Study proves childhood diarrhoea management pilot in Bihar, India, is working


The Accredited Social Health Activist (ASHA) explains the importance and correct dosage of Zinc & ORS for children in a mother’s meet; while the Anganwadi Worker displays MI-developed Flipcards to help mothers understand pictorially.

BIHAR, INDIA – In collaboration with State Government of Bihar, the Micronutrient Initiative has successfully piloted the Childhood Diarrhoea Management Program to ensure all children have access to zinc and oral rehydration salts (ORS) when they suffer from diarrhoea.

Using zinc and ORS to treat diarrhoea has been recognized as a critical strategy by the World Health Organization, and is supported by the Government of India’s policy on child health.

An estimated 200,000 Indian children under the age of five die each year due to diarrhoea, and about 23,000 of those deaths are in the Bihar state, an alarmingly high death rate.

The state of Bihar in northern India is among the poorest in the country, and is the most densely populated, with the majority of its citizens (85%) live in villages.

Through the program, MI provides zinc and ORS to families with sick children in the region, and builds capacity by training local service providers to deliver treatment at the village level.

MI also provides technical and logistical support to the government to manage demand, procurement, distribution and inventory of the zinc and ORS. The Childhood Diarrhoea Management Program was originally introduced in 15 of 38 districts in Bihar.

In September 2014, MI and its partners proudly announced that the program is working. A survey conducted in the original 15 demonstration districts by Johns Hopkins School of Public Health showed more people in Bihar now understand that zinc and ORS are effective in combatting diarrhoea, and as a result, more will seek treatment.

Between August 2011 and May 2014, more than 1,580,000 cases of childhood diarrhoea were reported in those 15 districts, and 86% of those cases were treated with zinc and ORS. At the start of the project in August 2011, a mere 747 cases of diarrhoea were treated this way.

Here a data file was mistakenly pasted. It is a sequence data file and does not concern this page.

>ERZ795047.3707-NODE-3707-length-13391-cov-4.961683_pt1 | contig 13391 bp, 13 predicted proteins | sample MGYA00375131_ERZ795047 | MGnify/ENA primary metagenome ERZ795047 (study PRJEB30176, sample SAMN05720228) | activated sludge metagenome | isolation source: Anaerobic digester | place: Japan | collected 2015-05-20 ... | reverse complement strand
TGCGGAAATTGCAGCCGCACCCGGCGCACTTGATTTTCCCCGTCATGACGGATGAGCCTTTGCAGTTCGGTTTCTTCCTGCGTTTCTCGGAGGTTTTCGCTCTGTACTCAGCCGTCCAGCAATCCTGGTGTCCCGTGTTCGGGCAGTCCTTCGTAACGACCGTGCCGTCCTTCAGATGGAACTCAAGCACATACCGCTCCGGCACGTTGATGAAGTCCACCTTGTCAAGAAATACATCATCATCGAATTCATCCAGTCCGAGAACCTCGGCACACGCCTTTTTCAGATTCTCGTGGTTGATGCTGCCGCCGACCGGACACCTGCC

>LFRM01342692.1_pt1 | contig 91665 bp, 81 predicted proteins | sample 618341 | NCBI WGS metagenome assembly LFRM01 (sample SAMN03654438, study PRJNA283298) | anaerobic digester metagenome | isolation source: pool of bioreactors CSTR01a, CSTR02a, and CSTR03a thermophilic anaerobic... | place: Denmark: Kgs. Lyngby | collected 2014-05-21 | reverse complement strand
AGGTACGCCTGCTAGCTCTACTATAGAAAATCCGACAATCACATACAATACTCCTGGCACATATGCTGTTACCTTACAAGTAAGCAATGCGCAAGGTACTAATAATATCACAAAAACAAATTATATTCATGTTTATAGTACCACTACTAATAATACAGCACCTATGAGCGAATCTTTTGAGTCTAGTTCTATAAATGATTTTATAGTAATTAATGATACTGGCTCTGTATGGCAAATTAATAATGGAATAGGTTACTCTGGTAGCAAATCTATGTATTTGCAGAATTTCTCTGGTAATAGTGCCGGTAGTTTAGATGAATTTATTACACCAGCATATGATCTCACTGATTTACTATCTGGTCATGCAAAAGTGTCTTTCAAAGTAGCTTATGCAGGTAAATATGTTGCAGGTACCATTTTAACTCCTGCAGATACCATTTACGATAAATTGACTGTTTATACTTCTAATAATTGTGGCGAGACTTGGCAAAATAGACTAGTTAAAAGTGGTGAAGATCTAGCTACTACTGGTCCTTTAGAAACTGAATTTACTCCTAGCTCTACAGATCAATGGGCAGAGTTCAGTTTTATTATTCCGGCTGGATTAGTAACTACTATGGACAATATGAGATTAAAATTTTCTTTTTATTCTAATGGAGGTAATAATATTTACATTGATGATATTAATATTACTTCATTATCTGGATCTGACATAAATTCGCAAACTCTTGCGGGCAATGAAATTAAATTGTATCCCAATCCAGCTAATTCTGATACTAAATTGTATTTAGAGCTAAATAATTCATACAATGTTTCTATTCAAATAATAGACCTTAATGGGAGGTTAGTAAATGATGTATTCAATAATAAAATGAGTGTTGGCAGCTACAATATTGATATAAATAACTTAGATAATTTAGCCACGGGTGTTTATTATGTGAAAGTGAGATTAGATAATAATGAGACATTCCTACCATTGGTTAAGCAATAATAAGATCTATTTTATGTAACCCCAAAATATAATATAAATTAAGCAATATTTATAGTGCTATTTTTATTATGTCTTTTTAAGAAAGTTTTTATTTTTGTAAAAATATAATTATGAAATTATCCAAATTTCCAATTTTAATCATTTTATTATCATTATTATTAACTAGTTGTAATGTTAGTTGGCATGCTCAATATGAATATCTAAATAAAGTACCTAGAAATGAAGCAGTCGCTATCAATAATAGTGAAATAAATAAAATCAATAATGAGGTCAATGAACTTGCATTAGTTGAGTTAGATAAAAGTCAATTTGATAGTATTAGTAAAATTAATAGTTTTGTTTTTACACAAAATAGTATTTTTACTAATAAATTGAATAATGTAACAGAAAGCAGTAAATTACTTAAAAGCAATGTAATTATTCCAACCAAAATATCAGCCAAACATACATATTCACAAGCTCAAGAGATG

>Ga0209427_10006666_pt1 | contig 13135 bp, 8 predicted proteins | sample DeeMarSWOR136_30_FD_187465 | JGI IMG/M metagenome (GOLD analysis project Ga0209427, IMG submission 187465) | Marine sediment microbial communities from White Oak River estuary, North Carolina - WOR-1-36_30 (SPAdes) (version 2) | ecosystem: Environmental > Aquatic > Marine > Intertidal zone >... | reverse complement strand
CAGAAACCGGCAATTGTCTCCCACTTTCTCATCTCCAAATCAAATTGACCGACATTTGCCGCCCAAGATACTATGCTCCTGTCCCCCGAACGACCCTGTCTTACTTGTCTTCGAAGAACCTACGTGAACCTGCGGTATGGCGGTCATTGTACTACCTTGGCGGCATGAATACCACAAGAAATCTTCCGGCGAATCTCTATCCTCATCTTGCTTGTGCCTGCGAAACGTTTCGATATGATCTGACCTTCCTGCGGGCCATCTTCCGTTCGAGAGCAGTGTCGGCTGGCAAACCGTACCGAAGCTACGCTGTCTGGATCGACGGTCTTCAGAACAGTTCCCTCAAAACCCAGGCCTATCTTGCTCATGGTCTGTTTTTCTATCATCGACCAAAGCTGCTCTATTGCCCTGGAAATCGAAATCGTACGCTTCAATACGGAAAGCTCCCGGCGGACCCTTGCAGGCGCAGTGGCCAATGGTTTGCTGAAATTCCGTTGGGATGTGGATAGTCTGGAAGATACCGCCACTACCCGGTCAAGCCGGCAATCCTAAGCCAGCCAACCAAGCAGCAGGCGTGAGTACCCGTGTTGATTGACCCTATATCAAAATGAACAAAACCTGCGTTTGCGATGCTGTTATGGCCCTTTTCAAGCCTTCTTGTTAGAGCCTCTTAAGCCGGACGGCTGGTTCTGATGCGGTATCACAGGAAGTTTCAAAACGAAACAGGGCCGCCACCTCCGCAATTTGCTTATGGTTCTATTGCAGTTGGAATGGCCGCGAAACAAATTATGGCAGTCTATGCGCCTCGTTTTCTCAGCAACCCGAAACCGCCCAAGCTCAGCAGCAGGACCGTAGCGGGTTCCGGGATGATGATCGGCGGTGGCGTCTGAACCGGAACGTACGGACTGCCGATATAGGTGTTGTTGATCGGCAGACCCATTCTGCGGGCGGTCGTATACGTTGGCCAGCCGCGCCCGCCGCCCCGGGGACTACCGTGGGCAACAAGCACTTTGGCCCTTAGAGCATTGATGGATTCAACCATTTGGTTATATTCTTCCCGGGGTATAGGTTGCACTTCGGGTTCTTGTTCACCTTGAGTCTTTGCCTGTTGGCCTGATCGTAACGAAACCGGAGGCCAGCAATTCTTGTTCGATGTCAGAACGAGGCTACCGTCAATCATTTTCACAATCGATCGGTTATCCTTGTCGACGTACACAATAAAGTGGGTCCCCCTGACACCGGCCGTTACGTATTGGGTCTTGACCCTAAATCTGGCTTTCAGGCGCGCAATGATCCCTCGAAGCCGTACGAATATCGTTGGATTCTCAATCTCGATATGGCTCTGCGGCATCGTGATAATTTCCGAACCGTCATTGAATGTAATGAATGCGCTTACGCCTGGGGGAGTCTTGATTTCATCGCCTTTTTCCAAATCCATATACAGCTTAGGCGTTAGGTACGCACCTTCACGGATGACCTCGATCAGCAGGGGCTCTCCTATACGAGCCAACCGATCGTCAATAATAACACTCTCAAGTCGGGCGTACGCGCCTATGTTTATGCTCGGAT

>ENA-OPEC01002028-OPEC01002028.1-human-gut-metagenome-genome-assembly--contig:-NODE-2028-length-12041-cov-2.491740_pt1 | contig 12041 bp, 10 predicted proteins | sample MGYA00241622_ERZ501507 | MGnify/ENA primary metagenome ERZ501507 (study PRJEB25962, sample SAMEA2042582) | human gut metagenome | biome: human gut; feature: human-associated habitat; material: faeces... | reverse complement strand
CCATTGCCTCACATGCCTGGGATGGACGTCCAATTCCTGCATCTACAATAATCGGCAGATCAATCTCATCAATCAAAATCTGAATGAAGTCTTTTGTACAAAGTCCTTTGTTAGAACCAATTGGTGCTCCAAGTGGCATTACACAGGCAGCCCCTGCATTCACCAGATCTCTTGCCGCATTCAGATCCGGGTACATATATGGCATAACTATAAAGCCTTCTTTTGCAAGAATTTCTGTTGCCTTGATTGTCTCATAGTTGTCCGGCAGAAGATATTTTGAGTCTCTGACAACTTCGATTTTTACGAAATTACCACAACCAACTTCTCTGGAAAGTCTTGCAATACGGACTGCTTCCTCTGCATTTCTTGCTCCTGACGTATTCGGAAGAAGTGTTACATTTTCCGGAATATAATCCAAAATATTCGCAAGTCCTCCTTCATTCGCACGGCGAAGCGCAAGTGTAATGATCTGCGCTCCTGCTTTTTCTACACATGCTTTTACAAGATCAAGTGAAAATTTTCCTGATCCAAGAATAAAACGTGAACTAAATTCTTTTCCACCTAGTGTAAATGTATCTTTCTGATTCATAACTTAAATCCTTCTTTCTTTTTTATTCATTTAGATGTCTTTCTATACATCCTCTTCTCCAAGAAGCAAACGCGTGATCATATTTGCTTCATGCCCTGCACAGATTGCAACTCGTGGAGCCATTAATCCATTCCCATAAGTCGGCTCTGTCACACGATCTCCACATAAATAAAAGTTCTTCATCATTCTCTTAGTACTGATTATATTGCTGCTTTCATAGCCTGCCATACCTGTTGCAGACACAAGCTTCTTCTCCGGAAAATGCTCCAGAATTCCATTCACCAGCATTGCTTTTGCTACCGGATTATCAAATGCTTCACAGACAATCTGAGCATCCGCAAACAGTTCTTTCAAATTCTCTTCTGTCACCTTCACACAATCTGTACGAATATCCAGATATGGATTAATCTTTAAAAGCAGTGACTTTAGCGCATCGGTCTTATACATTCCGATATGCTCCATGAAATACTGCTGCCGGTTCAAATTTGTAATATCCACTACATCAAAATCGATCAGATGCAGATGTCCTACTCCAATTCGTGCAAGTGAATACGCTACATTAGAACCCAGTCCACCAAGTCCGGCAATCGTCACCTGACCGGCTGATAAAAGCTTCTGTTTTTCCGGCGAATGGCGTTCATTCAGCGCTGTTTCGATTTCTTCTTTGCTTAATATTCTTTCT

The study also showed:

  • 82% of parents seek care for their children with diarrhoea now, compared to 79% before the program;
  • Caregivers seeking treatment for childhood diarrhoea from the public sector has increased from 7% to 13%;
  • 20% of the population got zinc, up from 4%, and 26% of the population got ORS, up from 17%.

Micronutrient Initiative India country director Sucharita Dutta credits this change in part to the training and deployment of accredited social health activists (ASHA), who worked directly with diarrhoea cases in the 15 districts.

One of those health activists, Anju Sinha, says she sees more people coming to her to get their children treated – particularly from the more impoverished villages. She says due to the program, people now know that diarrhoea treatment is available in the village free of cost, and they come to her for zinc and ORS.

MI is supporting the government of Bihar to scale up the program for the entire state of Bihar, so as to see this success applied region-wide.

MI now provides technological support, training for healthcare workers and enhanced monitoring and reporting of the Childhood Diarrhoea Management Program in all 38 districts of the state of Bihar, and helps the local government ensure an ongoing supply of zinc and oral rehydration salts.

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